Knowing what costs what is something. But we aren't able to just forget about the costly events, so let's now focus on how to minimize the cost of the program. This way, we will be able to fit more things in it before it starts to slow down.
Comparison events optimization
Calling a function instead
Comparison (Static) events, like the 5th event of the example, "Monster : health <= 0", at any given state of the game, will trigger or won't. The triggering won't change from one tick to the other, except if the variables used change. In this simple case, if the life of the monster is superior to 0, the event will be re-evaluated every tick but won't ever trigger until the monster looses life, so the best way to optimize this is by putting this evaluation just after the monster's life change, like this :
With this simple change, the evaluation will only be made once every time a monster looses life, saving a lot of evaluation for nothing.
The problem is that most of the time when you put such an evaluation in the middle of the event sheet, you need it in more than 1 event. In such a case, I would recommend to just make a function used every time you change the checked variable. In the example, that means just using a function for subtracting life to a monster :
To explain the function in 2 words, the two comments (@0 : , @1 : ) are here to describe what parameters the function uses, the first one being the monster.UID for us to select him, and the second one the damage it takes. The function will handle the death of the monster too.
As a function is called with a real trigger, this won't cost anything to the system.
Activating a group
Sometime, the evaluation every tick is useful and can't be replaced. It can then be activated/deactivated depending on the system state.
The best example for this is user inputs for movements. It usually is something like this :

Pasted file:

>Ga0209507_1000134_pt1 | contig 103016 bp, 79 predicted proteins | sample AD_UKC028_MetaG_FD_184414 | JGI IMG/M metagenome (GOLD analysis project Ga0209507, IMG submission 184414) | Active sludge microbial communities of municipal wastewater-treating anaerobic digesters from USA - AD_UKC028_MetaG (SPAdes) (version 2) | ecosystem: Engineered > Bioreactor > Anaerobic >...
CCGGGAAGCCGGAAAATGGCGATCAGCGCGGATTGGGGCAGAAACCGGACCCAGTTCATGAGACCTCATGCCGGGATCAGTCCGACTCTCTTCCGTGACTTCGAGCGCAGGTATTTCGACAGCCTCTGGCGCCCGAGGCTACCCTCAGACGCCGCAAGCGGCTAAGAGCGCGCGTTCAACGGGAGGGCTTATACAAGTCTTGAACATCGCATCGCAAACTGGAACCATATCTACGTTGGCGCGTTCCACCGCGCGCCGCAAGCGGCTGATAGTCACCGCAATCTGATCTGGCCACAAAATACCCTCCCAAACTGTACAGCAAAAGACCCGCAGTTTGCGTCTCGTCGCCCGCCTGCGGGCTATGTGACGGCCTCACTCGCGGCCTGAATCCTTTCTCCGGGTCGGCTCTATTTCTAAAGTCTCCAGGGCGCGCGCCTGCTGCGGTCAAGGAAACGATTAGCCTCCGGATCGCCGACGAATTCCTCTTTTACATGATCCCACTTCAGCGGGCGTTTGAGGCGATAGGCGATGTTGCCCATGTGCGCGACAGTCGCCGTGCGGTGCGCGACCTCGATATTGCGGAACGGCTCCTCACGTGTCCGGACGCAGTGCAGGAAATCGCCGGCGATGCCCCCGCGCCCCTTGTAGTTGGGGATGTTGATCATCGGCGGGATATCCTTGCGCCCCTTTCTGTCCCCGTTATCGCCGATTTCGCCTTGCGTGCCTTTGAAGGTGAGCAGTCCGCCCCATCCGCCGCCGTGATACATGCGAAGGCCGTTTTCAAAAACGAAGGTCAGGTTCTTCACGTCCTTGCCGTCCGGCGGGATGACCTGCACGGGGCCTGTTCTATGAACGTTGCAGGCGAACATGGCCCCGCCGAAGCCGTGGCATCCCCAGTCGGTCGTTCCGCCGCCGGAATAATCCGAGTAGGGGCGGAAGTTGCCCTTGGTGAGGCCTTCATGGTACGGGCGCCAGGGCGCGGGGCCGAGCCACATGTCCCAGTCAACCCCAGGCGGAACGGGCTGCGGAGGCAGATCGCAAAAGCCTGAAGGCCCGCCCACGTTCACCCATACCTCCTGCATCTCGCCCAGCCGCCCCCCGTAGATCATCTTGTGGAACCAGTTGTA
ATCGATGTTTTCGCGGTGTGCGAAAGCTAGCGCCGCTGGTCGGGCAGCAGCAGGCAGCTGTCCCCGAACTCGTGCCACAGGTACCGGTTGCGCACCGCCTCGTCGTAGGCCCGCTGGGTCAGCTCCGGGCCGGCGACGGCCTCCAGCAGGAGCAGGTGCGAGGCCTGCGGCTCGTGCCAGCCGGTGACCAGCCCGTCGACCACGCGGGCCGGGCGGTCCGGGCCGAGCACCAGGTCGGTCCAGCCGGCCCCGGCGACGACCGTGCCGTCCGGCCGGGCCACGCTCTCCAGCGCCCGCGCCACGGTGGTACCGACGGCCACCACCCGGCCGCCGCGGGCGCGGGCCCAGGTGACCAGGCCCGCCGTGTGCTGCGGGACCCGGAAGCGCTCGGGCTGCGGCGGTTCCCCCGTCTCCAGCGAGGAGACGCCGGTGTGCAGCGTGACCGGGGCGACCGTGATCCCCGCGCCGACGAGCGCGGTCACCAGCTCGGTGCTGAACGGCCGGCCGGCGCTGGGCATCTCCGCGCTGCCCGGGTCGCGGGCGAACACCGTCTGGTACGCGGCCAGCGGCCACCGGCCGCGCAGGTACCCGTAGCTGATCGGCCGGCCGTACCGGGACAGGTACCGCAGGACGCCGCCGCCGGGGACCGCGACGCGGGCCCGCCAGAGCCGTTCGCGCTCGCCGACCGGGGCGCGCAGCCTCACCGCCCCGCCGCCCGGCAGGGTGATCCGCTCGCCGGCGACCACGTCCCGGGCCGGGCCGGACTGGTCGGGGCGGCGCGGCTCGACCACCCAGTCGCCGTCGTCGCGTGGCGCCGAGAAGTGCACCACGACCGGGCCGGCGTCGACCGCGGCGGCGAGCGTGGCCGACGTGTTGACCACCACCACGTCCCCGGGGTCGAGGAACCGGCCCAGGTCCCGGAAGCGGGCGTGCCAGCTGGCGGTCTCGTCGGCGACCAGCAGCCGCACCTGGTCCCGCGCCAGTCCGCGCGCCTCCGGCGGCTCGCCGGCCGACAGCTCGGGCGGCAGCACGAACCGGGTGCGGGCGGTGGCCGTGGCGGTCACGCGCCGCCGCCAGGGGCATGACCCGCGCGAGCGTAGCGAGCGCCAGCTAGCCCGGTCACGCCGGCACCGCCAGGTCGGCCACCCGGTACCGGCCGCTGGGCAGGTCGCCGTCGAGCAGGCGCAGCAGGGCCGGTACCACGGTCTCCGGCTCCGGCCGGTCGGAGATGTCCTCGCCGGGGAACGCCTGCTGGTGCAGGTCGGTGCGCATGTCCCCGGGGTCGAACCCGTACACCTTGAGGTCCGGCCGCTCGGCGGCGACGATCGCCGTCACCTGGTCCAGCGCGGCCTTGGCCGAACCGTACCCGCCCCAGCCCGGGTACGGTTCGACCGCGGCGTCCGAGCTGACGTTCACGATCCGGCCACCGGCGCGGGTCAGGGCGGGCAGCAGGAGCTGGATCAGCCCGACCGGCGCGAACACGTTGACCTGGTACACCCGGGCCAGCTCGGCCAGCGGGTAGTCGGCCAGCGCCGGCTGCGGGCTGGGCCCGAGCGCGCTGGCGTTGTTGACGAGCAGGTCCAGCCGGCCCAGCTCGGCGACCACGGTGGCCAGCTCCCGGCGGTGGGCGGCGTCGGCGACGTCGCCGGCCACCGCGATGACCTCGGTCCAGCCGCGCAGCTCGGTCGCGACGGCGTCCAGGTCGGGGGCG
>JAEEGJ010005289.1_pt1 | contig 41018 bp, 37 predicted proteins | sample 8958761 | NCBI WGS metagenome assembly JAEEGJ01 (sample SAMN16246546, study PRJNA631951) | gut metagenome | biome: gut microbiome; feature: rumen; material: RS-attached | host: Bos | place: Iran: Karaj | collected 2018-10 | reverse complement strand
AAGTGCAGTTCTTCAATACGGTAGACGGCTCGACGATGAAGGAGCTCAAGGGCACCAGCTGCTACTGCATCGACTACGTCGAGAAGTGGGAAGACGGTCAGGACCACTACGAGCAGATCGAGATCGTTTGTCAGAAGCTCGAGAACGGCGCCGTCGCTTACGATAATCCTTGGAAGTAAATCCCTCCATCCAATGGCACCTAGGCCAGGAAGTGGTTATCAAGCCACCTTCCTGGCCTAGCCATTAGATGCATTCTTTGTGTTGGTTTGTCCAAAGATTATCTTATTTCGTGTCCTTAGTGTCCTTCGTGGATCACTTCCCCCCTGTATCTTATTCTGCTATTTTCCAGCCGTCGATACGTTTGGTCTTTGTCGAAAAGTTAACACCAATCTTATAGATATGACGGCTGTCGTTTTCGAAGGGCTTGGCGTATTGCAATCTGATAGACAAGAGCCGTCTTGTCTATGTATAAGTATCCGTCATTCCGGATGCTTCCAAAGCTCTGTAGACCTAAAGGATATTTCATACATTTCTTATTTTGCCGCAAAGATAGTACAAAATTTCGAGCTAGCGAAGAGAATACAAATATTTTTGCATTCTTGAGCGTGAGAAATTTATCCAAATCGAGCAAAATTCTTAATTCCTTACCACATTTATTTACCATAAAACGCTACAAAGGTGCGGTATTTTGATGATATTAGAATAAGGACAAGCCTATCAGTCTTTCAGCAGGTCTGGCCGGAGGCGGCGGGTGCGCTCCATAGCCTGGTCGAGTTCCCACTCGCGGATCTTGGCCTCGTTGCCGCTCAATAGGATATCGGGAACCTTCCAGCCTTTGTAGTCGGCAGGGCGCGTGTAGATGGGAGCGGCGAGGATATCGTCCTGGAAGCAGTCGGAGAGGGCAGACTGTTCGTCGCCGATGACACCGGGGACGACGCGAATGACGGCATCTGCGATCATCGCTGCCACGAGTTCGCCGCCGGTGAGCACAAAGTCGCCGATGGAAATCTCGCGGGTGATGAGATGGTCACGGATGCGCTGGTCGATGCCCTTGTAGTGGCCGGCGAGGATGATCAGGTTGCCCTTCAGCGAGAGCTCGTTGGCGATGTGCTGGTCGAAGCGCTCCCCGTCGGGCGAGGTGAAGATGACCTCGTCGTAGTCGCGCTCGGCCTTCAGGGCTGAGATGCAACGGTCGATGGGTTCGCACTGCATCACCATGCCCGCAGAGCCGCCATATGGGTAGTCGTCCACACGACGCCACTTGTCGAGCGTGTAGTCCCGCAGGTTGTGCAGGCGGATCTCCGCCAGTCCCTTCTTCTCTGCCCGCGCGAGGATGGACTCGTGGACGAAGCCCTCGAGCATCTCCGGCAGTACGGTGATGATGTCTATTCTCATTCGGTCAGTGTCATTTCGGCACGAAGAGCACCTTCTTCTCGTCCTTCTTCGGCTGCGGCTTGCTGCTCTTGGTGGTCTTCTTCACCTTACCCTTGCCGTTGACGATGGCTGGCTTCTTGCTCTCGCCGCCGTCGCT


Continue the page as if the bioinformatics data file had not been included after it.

I used the simulate control action to keep it simple, but you surely have more complicate function to call if you do your movements by yourself. Anyway, that isn't the part we are interested in.
If we think as if we were C2, we would first check if the right key is down and do something if needed, then check if the left key is down, ... making it 4 evaluations per tick.
To reduce this amount, we could add a general condition, checking if any key is down and then doing the 4 previous check if needed. This would reduce the check count to 1 per tick if no key is down, and add 1 evaluation if any key is down.
What we are going for though is 0 evaluation per tick when no key is down, 4 evaluations when at least 1 key is. For this, we are going to need groups :
In this example, you can see that we have :
- event 17-20 : input detection (every tick, but only if the group is active)
- event 16 : a group, not activated on start
- event 12 - 13 : activation of the group when any direction key is pressed (triggered event, no evaluation every tick, just when called)
- event 14 -15 : deactivation of the group when no direction key is pressed anymore (triggered event, no evaluation every tick, just when called)
This technique can also be used for lots of other things, like smooth camera tracking for example (lerp calculation every tick then scrolling, the "camera" group can be deactivated once the scroll position has reach the player's, reactivated when any movement is triggered) :
Note the activation of the Camera group at event 13, when the player starts moving, and deactivation only when the player isn't moving anymore and the camera has nearly reach the player's position. The camera tracking has a cost of 2 lerp and 3 comparisons at least, so it's better to deactivate it when it's of no use.
Collision detection, not really needed
With collision detection being a fake trigger evaluated every tick, it could seem a good idea to try to put it in a group and activate/deactivate it on will. For example, you could try to check the bullet collision with monsters only when a bullet and a monster are spawned. As it is though, it would be of no use. The collision detection only checks the bullet-monster couples, so if there is none, it's already done.
If you want to optimize collision detection, try to reduce the count of objects to check. For example, use a "loading area" around your player, larger than the screen of course. Every monster inside the area should have its collisions activated. Respectively, anything outside of the area should have its collisions deactivated.
TLE are in my opinion a crucial thing to optimize, because they are evaluated every tick. What I showed you here was how to reduce drastically false triggers and evaluations from those events.
Out of these techniques, it's more or less easy to rewrite any event into triggers and groups. This isn't a technique to use too soon on a project though, as the code can start to be confusing and less easy to read/write, depending on your habits. On a big scale, in a project with lots of distinct features, this can save you lots of CPU, allowing you for even more features or Fx.